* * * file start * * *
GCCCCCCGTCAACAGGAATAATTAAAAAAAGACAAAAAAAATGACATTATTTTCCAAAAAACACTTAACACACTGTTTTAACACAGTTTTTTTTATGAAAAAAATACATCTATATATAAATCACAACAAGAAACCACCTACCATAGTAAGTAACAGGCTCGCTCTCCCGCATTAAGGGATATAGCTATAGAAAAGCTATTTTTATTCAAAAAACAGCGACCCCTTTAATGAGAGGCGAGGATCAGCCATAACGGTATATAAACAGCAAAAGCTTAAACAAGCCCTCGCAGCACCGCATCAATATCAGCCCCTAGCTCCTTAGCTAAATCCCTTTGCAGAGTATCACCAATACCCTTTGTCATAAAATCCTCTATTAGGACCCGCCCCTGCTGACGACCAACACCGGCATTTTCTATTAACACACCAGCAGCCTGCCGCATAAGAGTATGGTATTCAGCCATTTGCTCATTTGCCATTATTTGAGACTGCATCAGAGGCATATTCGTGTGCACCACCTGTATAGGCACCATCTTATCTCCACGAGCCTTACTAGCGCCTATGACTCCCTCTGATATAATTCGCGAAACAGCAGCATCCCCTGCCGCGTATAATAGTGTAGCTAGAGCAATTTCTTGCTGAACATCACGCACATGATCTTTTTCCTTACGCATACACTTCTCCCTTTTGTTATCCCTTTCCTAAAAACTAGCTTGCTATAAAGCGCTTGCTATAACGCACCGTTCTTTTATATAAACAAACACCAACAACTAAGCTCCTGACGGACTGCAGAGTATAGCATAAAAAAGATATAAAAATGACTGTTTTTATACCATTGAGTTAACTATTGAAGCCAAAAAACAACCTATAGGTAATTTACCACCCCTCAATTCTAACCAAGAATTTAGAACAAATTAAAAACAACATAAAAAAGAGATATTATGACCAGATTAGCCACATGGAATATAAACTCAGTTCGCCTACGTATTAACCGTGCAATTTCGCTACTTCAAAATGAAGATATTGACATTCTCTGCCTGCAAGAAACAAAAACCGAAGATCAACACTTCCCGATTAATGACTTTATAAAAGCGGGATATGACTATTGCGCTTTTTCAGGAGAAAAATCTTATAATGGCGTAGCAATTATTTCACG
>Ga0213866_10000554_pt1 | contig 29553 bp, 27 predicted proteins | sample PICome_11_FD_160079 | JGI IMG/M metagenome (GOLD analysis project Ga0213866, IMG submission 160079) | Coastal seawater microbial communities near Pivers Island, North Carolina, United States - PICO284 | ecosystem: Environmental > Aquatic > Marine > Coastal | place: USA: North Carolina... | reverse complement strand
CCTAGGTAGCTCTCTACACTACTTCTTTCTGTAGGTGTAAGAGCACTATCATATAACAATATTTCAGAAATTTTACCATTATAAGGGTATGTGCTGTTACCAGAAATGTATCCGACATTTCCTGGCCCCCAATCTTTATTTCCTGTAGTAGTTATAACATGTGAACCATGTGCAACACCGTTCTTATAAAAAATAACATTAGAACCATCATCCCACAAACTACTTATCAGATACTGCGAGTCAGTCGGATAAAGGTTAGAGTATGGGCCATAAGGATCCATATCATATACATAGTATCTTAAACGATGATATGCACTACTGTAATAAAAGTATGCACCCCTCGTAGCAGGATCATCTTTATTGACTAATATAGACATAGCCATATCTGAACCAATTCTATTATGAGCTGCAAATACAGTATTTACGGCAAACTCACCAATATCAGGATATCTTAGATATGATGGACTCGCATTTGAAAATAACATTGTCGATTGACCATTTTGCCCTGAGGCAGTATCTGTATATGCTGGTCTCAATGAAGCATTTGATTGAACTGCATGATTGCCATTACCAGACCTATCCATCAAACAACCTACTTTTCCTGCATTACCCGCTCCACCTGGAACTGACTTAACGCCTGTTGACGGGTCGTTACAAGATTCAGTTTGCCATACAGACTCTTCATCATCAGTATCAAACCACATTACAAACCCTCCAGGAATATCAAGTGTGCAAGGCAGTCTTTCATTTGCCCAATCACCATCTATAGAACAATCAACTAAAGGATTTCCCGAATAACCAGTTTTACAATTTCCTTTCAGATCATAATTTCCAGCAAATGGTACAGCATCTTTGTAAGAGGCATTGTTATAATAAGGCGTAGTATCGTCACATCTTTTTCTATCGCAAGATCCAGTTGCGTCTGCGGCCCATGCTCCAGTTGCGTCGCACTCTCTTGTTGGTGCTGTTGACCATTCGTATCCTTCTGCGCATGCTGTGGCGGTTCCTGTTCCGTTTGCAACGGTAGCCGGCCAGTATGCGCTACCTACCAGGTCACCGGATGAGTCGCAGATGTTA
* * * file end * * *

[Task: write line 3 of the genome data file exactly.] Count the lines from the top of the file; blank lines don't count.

CCTAGGTAGCTCTCTACACTACTTCTTTCTGTAGGTGTAAGAGCACTATCATATAACAATATTTCAGAAATTTTACCATTATAAGGGTATGTGCTGTTACCAGAAATGTATCCGACATTTCCTGGCCCCCAATCTTTATTTCCTGTAGTAGTTATAACATGTGAACCATGTGCAACACCGTTCTTATAAAAAATAACATTAGAACCATCATCCCACAAACTACTTATCAGATACTGCGAGTCAGTCGGATAAAGGTTAGAGTATGGGCCATAAGGATCCATATCATATACATAGTATCTTAAACGATGATATGCACTACTGTAATAAAAGTATGCACCCCTCGTAGCAGGATCATCTTTATTGACTAATATAGACATAGCCATATCTGAACCAATTCTATTATGAGCTGCAAATACAGTATTTACGGCAAACTCACCAATATCAGGATATCTTAGATATGATGGACTCGCATTTGAAAATAACATTGTCGATTGACCATTTTGCCCTGAGGCAGTATCTGTATATGCTGGTCTCAATGAAGCATTTGATTGAACTGCATGATTGCCATTACCAGACCTATCCATCAAACAACCTACTTTTCCTGCATTACCCGCTCCACCTGGAACTGACTTAACGCCTGTTGACGGGTCGTTACAAGATTCAGTTTGCCATACAGACTCTTCATCATCAGTATCAAACCACATTACAAACCCTCCAGGAATATCAAGTGTGCAAGGCAGTCTTTCATTTGCCCAATCACCATCTATAGAACAATCAACTAAAGGATTTCCCGAATAACCAGTTTTACAATTTCCTTTCAGATCATAATTTCCAGCAAATGGTACAGCATCTTTGTAAGAGGCATTGTTATAATAAGGCGTAGTATCGTCACATCTTTTTCTATCGCAAGATCCAGTTGCGTCTGCGGCCCATGCTCCAGTTGCGTCGCACTCTCTTGTTGGTGCTGTTGACCATTCGTATCCTTCTGCGCATGCTGTGGCGGTTCCTGTTCCGTTTGCAACGGTAGCCGGCCAGTATGCGCTACCTACCAGGTCACCGGATGAGTCGCAGATGTTA